Hi guys. I want to do bayesian model averaging for different modflow models using PyMC. According to this script defining the models, we will predict output basing on inputs and target observed value. However in modflow the predicted value is already calculated using the modflow software. So, I found a problem to construct my models in PyMC and to complete the BMA process. Anyone could help me please ? Thank you in advance

```
with pm.Model() as model_0:
alpha = pm.Normal("alpha", mu=0, sigma=10)
beta = pm.Normal("beta", mu=0, sigma=10)
sigma = pm.HalfNormal("sigma", 10)
mu = alpha + beta * d["neocortex"]
kcal = pm.Normal("kcal", mu=mu, sigma=sigma, observed=d["kcal.per.g"])
trace_0 = pm.sample(2000, return_inferencedata=True)
```

I have read this question multiple times and I am still not sure if I completely get it, but here is an answer to what I understood:

I assume that you have some prior (deterministic) models that outputs certain predictions about a parameter (I think this is d[“neocortex”] correct me if I am wrong). So each model produces a parameter that it calculates. You want to now build up a Bayesian model which uses these predictions. If what I understood is correct one possibility could be as follows. You get the distribution of values for d[“neocortex”] and try to fit some probability distribution (with some continuous distribution available in pymc) that represents this distribution of values. For demonstration purposes lets assume your parameters fits a normal distribution with mean = 5 and sd=1. Then to your model you can add an extra prior of the form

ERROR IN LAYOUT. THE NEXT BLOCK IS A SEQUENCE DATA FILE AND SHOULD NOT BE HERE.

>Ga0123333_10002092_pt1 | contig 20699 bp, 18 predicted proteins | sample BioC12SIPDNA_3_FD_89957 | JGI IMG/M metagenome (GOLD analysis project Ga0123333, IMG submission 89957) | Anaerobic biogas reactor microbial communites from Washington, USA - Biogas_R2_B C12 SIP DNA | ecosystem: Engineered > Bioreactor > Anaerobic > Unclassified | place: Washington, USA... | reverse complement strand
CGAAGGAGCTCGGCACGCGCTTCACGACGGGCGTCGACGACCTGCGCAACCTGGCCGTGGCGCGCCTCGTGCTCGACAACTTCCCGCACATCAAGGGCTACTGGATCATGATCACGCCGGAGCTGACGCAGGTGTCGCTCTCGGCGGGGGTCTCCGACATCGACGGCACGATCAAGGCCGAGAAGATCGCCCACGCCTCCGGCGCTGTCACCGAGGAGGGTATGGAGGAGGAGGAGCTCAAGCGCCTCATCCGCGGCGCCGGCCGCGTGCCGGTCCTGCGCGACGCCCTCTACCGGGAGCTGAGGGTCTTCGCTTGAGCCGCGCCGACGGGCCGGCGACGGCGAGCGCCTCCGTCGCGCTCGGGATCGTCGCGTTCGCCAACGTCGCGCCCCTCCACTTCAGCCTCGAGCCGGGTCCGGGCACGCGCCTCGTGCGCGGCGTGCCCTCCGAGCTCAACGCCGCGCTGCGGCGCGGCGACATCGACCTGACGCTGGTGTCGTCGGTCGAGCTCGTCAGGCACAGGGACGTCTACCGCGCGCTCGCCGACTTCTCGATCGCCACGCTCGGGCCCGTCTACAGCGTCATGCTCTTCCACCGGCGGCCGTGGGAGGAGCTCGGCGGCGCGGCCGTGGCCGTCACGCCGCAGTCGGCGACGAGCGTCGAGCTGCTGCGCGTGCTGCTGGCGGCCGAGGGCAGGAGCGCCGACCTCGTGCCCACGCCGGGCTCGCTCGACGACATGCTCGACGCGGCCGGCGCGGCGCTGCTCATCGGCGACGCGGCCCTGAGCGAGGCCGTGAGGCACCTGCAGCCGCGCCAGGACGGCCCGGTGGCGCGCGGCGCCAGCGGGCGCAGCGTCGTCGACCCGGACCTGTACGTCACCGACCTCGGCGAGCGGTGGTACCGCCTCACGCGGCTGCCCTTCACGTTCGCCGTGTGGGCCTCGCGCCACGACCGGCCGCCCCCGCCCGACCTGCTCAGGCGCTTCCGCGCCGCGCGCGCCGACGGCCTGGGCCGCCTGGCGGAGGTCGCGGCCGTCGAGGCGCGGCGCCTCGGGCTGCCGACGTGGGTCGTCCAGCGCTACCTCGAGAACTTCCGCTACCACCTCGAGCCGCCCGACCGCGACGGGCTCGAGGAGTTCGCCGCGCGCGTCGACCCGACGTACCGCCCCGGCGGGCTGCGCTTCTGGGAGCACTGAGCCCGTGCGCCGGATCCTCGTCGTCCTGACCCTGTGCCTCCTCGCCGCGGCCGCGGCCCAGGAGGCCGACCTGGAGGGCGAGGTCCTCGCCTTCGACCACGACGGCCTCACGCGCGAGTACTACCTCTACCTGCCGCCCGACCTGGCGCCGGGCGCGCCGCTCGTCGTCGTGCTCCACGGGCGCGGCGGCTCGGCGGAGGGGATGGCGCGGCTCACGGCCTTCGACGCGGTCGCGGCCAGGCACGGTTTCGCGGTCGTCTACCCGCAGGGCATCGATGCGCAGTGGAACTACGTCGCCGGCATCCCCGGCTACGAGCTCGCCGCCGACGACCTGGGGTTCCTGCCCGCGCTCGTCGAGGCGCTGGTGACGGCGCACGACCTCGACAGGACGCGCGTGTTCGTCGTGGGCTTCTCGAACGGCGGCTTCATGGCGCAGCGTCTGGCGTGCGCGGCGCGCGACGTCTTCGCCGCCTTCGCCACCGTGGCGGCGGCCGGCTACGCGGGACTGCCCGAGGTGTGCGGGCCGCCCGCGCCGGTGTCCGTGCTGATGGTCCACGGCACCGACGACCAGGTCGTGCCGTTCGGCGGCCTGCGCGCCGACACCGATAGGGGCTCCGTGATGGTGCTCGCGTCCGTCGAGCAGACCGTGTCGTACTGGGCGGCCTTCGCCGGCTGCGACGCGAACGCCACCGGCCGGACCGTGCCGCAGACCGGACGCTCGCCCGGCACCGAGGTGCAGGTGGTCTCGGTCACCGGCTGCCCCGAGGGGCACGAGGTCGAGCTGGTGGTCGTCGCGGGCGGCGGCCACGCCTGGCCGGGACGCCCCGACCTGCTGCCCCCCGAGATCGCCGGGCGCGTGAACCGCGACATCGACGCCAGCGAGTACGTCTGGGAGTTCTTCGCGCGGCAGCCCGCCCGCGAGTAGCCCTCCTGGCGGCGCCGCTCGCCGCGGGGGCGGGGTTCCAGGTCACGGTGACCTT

```
p = pm.Normal("p", 5, 1)
```

and replace d[“neocortex”] with that. This would represent your prior scientific knowledge about d[“neocortex”] as a probability distribution. The model would then go on to update this parameter (and the others) further to fit the data best. However while updating this parameter, it would need to “respect” the constraint sets by the parameter prior. So how far it could steer of from your pre-calculated parameters would be an interplay between how strict your prior is and the likelihood of observing the data given your model.

Note that this is not exactly Bayesian model averaging though. The only applications of Bayesian model averaging I have previously seen (and I am not an expert) are when averaged models themselves are Bayesian models and you for instance incorporate an extra “index” or “selection probability” prior that allows you to hop between these models while making predictions. When your models are not Bayesian, but their outputs are deterministic (as I assumed in this case), this was one way that came to my mind.

If this is not what you were looking for, you may want to explain further:

1- What are the “predicted values” coming out of the modflow software (my assumption was these are the d[“neocortex”] values)?

2- Are these models Bayesian (As far as I can understand it involves solving PDEs (without any noise) so I assumed they were producing deterministic outputs) ?

3- What is the relation between these models and the Bayesian model you have presented here?

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